PROVO — After second-ranked BYU men's volleyball gutted out a 3-1 win over Southern California on Friday night in the Smith Fieldhouse, senior opposite Gabi Garcia Fernandez looked up in the stands and found two special people.
They were his parents, Rebecca and Jose, who made the trip from his hometown of San Juan, Puerto Rico, to be in attendance for the weekend's match. After the Cougars stifled a late USC run (aided by a replaced point due to a popped balloon), Fernandez did a short interview with BYUtv, then found his parents, and walked back onto the court with six other seniors for the annual rite-of-passage in the final regular-season home match of the season:
- Felipe de Brito Ferreira: 2018-2021
- Zach Eschenberg: 2017-2021
- Cyrus Fa' alogo: 2018-2021
- Gabi Garcia Fernandez: 2018-2021
- Zach Hendrickson: 2018-2021
- Miki Jauhiainen: 2017-2021
- Wil Stanley: 2017-2021
The group includes two NCAA semifinal appearances, a championship match appearance in 2017, a conference title from two years ago, five All-Americans, 13 all-league honorees, and Fernandez — the reigning MPSF Player of the Year, with numerous weekly conference and national awards.
It's quite the group in a class that doubled in size due to the COVID-19 pandemic.
But Fernandez stood out — just like he did Friday night.
Fernandez had 13 kills, three digs and three blocks, and Wil Stanley added 35 assists, six digs, five blocks and three kills to help No. 2 BYU to its 10th consecutive victory, 25-19, 25-21, 24-26, 25-20 over USC on Friday night in the Smithfield Fieldhouse.
A good group of guys right here ☺️ pic.twitter.com/gIwnq26ikX— BYU Volleyball (@BYUvolleyball) April 3, 2021
Fellow senior Zach Eschenberg added 10 kills and four blocks, and Felipe de Brito Ferreira added a match-high seven blocks for the Cougars.
"It's definitely an emotional night," said Fernandez, who will graduate this spring with a degree in Latin American studies. "I enjoyed my moment here at BYU. By far, it's the best experience I've had in my life. I'm going to come back, definitely."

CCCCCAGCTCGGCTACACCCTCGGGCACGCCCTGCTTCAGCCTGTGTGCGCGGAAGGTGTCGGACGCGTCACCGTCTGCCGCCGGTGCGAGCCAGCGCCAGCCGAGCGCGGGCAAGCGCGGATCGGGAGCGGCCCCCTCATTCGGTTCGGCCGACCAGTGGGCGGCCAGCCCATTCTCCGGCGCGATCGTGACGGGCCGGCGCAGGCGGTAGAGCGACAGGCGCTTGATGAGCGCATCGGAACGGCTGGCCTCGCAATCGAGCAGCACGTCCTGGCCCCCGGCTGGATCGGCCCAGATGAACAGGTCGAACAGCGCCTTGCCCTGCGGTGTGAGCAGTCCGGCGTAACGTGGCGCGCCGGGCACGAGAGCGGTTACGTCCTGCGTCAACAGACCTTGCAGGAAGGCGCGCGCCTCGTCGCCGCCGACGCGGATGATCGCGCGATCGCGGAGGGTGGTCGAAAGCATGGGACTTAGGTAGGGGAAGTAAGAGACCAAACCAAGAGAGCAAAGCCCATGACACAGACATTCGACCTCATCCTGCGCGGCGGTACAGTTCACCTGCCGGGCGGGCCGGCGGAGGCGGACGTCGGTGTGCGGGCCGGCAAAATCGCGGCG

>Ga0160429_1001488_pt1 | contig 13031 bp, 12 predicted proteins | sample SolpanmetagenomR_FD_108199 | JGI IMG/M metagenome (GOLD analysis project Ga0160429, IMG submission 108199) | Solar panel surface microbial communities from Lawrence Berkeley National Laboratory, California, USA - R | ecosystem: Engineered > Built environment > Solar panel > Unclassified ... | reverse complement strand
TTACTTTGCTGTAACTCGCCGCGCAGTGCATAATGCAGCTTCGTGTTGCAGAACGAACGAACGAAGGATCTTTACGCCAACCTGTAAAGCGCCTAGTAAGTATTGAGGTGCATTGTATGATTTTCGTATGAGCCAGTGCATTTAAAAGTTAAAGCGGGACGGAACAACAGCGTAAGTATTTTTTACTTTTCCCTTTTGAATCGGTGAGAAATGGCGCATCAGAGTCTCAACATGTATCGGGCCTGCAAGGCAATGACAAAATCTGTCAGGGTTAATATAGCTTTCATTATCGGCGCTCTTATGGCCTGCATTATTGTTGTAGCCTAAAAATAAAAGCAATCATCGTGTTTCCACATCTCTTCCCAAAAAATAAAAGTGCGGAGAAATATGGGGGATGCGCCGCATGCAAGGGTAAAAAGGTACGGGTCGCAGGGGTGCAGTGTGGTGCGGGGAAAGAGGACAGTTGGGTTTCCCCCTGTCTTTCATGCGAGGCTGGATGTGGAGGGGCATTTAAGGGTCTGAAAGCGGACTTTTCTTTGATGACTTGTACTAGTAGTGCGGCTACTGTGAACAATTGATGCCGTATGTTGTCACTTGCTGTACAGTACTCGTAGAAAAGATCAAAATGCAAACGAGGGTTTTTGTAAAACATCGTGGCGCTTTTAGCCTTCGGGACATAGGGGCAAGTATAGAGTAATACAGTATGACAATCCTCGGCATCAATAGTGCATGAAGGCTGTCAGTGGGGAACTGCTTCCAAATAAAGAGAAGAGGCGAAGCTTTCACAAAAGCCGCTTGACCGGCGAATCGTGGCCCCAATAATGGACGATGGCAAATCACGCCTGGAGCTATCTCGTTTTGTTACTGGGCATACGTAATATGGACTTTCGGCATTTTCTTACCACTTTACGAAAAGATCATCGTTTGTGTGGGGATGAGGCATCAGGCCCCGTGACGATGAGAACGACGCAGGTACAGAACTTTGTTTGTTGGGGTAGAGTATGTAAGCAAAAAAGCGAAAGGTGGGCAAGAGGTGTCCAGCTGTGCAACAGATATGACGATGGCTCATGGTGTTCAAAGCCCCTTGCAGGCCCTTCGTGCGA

The win marks the 26th consecutive victory for the Cougars (16-2) in Provo, where they will host the Mountain Pacific Sports Federation Tournament in three weeks.
And if Fernandez is going to get so much of the credit for helping BYU wrap up no worse than a share of the MPSF regular-season title, it's only right that the other senior attacking standout gets his due, too.
In his second crack at a senior season, Eschenberg has elevated his game in every way. Through 55 sets in 2020, he put down 132 kills on .300 hitting, 12 aces, 72 digs and 35 blocks for 162 points. A year later, with 34 sets under his belt, Eschenberg is hitting 85 kills on .302, 38 digs and 15 blocks for 102.5 points.
That's an increase amounting to 2.5 kills, 0.7 blocks and 3.04 points per set.
Is Eschenberg glad he came back? Of course, he is. The Cougars are, too.
"It was definitely a breath of fresh air for us, being able to come back," he said. "Last year felt like a punch in the gut. It really took a lot out of us. We were happy with what we had done and sad with what we weren't able to finish.
"Being able to come back this year was really rejuvenating and to play with this team again. It's awesome to have such a fun group of guys to play volleyball with."
Eschenberg, who is married to BYU women's volleyball standout Kennedy Eschenberg (nee: Redding), didn't have to come back for his second shot at a senior season.